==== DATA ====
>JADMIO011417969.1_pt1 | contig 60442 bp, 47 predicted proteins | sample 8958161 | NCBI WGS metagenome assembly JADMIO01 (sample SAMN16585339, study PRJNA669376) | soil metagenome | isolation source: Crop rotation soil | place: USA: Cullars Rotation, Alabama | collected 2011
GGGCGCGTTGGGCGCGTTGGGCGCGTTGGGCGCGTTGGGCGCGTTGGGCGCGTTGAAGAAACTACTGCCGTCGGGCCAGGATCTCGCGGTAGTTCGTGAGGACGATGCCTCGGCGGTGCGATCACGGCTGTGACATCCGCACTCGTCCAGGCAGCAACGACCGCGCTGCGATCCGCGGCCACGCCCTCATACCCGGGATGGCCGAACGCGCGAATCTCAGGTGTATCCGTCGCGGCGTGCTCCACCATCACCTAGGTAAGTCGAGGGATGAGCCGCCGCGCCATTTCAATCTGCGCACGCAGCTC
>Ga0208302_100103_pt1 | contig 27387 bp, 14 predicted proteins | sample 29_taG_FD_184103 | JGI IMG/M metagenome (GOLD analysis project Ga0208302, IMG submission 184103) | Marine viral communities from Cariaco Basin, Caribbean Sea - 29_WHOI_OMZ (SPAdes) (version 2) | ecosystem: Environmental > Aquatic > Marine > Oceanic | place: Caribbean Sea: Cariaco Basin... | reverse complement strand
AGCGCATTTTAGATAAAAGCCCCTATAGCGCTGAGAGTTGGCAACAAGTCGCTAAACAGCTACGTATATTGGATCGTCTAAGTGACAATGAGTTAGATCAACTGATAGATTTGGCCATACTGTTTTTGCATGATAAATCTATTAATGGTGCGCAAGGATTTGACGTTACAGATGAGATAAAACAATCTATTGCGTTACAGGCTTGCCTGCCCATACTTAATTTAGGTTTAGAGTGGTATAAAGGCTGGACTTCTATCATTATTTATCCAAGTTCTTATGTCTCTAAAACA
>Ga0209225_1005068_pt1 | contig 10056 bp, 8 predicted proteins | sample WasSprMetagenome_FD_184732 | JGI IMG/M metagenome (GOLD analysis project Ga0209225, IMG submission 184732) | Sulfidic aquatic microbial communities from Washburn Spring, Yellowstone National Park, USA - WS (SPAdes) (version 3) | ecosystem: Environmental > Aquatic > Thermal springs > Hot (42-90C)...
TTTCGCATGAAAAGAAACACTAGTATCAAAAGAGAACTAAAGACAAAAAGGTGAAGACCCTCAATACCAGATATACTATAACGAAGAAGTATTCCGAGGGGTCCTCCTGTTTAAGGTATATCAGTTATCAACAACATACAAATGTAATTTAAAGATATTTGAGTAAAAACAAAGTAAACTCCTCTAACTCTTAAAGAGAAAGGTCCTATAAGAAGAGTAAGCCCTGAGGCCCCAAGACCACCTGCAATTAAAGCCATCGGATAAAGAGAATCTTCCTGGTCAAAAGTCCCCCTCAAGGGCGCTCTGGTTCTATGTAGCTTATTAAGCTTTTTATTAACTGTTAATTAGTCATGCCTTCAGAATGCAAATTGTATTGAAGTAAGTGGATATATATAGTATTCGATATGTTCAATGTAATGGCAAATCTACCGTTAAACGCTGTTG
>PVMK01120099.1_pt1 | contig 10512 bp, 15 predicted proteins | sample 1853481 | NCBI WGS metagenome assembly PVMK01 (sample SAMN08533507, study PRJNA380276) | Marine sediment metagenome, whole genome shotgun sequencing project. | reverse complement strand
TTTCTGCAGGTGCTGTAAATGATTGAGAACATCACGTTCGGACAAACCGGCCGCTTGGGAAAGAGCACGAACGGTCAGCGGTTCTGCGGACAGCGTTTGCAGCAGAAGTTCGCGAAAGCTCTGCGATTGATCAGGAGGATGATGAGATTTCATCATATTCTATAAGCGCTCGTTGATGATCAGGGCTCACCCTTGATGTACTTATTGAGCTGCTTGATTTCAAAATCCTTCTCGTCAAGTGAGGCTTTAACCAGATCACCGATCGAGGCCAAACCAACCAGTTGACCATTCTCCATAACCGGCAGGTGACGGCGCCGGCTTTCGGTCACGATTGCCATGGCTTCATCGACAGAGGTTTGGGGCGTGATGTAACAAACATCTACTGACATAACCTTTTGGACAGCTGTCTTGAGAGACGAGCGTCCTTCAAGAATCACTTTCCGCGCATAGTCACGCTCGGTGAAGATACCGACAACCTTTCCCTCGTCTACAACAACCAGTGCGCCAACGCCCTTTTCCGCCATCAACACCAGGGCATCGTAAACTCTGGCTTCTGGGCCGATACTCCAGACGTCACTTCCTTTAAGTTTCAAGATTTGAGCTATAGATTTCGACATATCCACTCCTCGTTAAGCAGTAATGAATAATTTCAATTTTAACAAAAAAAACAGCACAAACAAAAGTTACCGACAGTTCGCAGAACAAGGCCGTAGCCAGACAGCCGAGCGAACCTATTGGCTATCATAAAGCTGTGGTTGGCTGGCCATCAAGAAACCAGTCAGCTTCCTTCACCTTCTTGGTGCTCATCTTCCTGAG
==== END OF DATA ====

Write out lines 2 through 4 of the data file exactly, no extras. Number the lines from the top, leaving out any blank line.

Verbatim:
GGGCGCGTTGGGCGCGTTGGGCGCGTTGGGCGCGTTGGGCGCGTTGGGCGCGTTGAAGAAACTACTGCCGTCGGGCCAGGATCTCGCGGTAGTTCGTGAGGACGATGCCTCGGCGGTGCGATCACGGCTGTGACATCCGCACTCGTCCAGGCAGCAACGACCGCGCTGCGATCCGCGGCCACGCCCTCATACCCGGGATGGCCGAACGCGCGAATCTCAGGTGTATCCGTCGCGGCGTGCTCCACCATCACCTAGGTAAGTCGAGGGATGAGCCGCCGCGCCATTTCAATCTGCGCACGCAGCTC
>Ga0208302_100103_pt1 | contig 27387 bp, 14 predicted proteins | sample 29_taG_FD_184103 | JGI IMG/M metagenome (GOLD analysis project Ga0208302, IMG submission 184103) | Marine viral communities from Cariaco Basin, Caribbean Sea - 29_WHOI_OMZ (SPAdes) (version 2) | ecosystem: Environmental > Aquatic > Marine > Oceanic | place: Caribbean Sea: Cariaco Basin... | reverse complement strand
AGCGCATTTTAGATAAAAGCCCCTATAGCGCTGAGAGTTGGCAACAAGTCGCTAAACAGCTACGTATATTGGATCGTCTAAGTGACAATGAGTTAGATCAACTGATAGATTTGGCCATACTGTTTTTGCATGATAAATCTATTAATGGTGCGCAAGGATTTGACGTTACAGATGAGATAAAACAATCTATTGCGTTACAGGCTTGCCTGCCCATACTTAATTTAGGTTTAGAGTGGTATAAAGGCTGGACTTCTATCATTATTTATCCAAGTTCTTATGTCTCTAAAACA